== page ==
Gartner has said that by the end of 2013, 75% of global call centres will be making use of the hosted call centre model – which leaves 25% of call centres likely relying on premise-based solutions that use their private branch exchange (PBX) to perform basic call centre capabilities, along with several bolt-on solutions and platforms, says Jed Hewson, director of 1Stream.
It’s not to say that on-premise solutions aren’t doing the job they were intended to do – but those jobs may very well have become redundant in a world that demands a multi-faceted, multi-channel call centre, nor are they the most efficient, or cost effective way of working.
Any enterprise with premise-based equipment that is at the end of its life cycle has to at least consider the benefits of moving to the cloud before investing in a replacement or upgrade of their current system.
It’s safe to say that most of the legacy on-premise call centre equipment in use today has become obsolete – simply due to the very nature of the industry.
On-premise equipment represents a significant Capex investment – depending on the size of a call centre, users may very well have invested several million into the equipment alone. This investment would have been “paid off” over several years of use. But sadly, not even the most top-notch futurist can predict customer behaviour – or what technology is going to prove disruptive – over the next five years.
A contact centre that was designed and deployed a mere five years ago would not even have made provision for social media or smart devices – which means that no provision would have been made for the technology or business processes that customers are demanding, leading to frustration…and a loss of business.
Users living in the era of the customer experience – with customers using search engines, social media, Wikis and forums rather than just phone and email. Moreover, customers are dictating how they want to communicate with businesses, not the other way around.
Conventional contact centres have tried to stay abreast of the changes by adding functionality, but too many add-on remedies can result in layers of complexity and solutions that are hard to manage or change…especially if the upgrades were left in the hands of a single IT employee, who may walk out and take the knowledge of how to work the system along with him.
This has lead to a crucial boiling point for businesses – either stop investing in the old technology, and turn to what’s new and flexible. In some instances, their vendors made the decision for them with end-of-life announcements and discontinued product lines.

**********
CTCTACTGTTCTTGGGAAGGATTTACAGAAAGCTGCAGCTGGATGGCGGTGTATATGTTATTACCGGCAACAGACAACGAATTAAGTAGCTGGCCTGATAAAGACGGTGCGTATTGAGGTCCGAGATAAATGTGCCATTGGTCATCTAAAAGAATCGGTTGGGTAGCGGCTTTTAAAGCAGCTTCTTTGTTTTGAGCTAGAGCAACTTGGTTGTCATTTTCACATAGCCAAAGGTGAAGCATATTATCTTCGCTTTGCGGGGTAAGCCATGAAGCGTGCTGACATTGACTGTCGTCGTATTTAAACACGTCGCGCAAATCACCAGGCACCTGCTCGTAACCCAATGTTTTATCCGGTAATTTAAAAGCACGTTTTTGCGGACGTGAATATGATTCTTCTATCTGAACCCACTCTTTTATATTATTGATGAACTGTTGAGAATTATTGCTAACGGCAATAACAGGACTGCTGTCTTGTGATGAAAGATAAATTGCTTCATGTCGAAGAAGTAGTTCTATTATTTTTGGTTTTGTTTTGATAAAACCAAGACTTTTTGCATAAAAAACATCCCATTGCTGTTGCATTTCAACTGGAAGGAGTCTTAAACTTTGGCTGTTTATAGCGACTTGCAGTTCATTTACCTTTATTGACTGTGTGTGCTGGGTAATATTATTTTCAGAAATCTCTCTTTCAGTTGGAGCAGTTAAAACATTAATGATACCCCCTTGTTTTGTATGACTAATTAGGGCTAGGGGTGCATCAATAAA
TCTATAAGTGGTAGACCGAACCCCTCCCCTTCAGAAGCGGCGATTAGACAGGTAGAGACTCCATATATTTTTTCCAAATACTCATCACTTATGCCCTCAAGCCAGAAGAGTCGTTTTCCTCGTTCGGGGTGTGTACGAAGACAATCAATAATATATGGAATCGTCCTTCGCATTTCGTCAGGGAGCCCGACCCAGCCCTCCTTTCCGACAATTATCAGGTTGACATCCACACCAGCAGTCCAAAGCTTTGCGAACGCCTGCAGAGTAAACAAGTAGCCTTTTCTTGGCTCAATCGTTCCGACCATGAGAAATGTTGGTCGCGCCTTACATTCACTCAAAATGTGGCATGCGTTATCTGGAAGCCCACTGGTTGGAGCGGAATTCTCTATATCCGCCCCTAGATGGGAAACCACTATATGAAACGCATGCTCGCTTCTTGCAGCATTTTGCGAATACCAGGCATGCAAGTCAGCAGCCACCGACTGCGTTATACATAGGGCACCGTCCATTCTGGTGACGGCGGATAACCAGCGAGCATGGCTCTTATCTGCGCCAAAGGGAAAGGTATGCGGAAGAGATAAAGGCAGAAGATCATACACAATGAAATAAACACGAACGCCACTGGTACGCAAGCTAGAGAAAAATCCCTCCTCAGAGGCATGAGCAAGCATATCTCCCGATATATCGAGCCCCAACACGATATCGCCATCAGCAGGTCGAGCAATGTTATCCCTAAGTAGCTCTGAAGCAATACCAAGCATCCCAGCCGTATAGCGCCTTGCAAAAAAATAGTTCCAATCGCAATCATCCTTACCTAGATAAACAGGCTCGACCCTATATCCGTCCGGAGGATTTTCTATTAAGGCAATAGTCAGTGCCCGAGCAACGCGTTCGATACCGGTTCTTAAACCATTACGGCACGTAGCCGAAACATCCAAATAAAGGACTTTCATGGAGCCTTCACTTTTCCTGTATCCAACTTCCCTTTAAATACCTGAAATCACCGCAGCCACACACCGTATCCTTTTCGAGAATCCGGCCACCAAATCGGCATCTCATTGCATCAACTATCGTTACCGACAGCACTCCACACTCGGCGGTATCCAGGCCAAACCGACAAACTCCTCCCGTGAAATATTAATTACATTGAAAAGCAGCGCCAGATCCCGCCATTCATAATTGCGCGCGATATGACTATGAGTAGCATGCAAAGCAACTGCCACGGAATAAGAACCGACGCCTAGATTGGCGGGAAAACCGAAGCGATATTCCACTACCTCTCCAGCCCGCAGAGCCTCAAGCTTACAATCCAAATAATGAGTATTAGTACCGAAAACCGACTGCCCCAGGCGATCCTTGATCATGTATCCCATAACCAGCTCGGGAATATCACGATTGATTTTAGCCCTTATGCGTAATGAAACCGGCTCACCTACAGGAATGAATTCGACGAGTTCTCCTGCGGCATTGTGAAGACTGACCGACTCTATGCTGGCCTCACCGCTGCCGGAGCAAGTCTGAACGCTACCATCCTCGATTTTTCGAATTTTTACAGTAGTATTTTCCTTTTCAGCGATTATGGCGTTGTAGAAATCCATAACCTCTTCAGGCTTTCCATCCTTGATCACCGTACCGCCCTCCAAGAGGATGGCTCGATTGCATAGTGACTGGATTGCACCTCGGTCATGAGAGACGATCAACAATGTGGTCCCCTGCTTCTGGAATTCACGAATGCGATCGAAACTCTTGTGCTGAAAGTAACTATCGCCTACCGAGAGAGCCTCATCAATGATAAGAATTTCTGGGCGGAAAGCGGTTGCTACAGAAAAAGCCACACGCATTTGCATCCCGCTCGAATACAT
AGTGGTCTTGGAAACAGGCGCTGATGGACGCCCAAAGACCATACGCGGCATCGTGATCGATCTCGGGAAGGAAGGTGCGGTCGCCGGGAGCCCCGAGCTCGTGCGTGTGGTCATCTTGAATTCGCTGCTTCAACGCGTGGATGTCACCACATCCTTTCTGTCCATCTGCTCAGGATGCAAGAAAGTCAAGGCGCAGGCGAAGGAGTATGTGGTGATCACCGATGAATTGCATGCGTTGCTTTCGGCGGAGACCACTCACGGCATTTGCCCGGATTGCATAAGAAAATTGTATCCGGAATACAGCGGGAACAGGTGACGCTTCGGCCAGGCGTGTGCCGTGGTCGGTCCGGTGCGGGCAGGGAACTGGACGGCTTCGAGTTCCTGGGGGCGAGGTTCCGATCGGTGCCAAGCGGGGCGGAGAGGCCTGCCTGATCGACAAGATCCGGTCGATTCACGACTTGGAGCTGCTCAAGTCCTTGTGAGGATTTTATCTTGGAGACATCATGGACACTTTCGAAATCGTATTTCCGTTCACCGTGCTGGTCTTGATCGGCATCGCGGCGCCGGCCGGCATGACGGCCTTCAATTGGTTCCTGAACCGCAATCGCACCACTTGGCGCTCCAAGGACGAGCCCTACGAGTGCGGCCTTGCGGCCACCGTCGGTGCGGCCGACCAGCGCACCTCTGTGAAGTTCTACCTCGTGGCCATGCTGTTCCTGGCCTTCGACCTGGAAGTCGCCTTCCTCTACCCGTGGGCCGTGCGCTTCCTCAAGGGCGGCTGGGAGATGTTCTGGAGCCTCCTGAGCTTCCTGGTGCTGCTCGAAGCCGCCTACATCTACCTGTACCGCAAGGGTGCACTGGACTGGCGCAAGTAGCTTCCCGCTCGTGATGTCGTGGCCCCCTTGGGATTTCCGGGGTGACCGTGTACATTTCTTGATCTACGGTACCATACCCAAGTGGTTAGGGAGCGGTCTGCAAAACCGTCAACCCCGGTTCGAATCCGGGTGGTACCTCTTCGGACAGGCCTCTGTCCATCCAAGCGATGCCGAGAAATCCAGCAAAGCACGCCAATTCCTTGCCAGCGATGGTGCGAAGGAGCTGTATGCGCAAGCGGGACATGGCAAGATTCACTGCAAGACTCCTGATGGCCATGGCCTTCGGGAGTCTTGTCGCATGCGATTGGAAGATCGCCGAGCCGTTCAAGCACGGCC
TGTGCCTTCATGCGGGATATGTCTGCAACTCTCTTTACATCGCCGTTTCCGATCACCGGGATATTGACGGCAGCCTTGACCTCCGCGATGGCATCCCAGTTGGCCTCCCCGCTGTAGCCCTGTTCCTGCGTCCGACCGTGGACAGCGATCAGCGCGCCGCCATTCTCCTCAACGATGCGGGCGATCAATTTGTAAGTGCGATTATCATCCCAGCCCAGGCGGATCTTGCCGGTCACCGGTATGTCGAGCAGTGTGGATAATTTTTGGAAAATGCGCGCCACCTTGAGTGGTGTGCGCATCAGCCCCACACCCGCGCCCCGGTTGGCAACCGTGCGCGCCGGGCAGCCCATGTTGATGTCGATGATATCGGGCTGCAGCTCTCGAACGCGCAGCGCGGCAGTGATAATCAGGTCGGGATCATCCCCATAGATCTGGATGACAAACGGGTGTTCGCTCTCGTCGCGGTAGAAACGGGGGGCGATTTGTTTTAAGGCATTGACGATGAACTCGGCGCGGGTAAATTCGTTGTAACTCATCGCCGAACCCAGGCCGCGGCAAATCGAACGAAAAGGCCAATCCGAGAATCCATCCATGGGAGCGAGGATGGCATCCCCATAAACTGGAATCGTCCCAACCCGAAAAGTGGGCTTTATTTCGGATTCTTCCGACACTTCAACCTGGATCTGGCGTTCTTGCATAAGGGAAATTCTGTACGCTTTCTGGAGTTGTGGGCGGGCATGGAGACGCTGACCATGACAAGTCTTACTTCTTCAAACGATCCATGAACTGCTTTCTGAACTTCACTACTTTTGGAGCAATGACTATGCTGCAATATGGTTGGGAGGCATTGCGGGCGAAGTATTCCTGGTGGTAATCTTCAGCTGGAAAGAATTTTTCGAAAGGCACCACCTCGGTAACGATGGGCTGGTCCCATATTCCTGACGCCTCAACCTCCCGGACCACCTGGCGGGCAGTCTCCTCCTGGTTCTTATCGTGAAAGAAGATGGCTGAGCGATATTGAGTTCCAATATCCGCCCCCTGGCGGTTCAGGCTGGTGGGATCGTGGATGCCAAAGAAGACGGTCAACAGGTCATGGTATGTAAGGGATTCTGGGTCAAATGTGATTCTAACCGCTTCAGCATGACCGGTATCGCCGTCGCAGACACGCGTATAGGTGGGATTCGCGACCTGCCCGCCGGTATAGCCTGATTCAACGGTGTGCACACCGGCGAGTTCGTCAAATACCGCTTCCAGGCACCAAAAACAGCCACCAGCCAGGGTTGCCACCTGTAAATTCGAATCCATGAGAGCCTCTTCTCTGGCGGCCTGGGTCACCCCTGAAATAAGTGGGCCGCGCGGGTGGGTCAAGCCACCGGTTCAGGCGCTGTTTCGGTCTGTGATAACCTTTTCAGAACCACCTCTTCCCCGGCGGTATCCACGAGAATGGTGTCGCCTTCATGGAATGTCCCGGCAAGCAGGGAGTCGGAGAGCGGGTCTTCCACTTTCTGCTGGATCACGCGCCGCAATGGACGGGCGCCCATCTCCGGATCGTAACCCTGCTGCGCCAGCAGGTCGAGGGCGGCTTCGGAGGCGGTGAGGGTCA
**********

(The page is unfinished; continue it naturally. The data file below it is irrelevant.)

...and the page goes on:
Modern call centres must keep evolving to keep abreast with customer trends – and the cloud can not only accommodate that, but do so at a much lower cost. In addition, moving to a hosted model represents a much lower risk than investing in new on-premise technology, because it operates on a “pay-as-you-go” model.
If the hosted service provider does not deliver what he promises in the service delivery contract, it is relatively easy to switch to a new provider who will.
The switch itself is quick and painless – an on-premise solution may take up to 3 months or more to install, modify and roll out, but graduating to the cloud takes two weeks or less. It may be oversimplifying the process, but essentially, it involves plugging into a system that has already been running successfully for years and making adjustments as required.
The expertise needed to deploy, maintain, modify and fine-tune the various components of the technology is employed behind the scenes and without user concern.
Hewson’s advice to anyone that’s debating whether to upgrade or ditch their on-premise system is to take a cold analytic look at all aspects of the current system. It might sting to consider the time, effort and expense that went into the current solution – but the only thing that truly matters is the future.
If users are currently hosting their own contact centre, they have to factor new hardware, operating, database, middleware, application and labour costs into the equation.
Then consider the trends in the marketplace – such as remote agents – as well as the need that may arise to up- or downscale according to demand, as well as the cost of upgrading. These considerations are automatically catered for by hosted providers in the cloud – and included in their fee.
Twenty-five percent of call centre managers are still holding onto on-premise solutions – but the end is nigh. Their competition, in the meantime, will be spending their time and resources servicing the needs of customers, rather than focusing on making the technology work.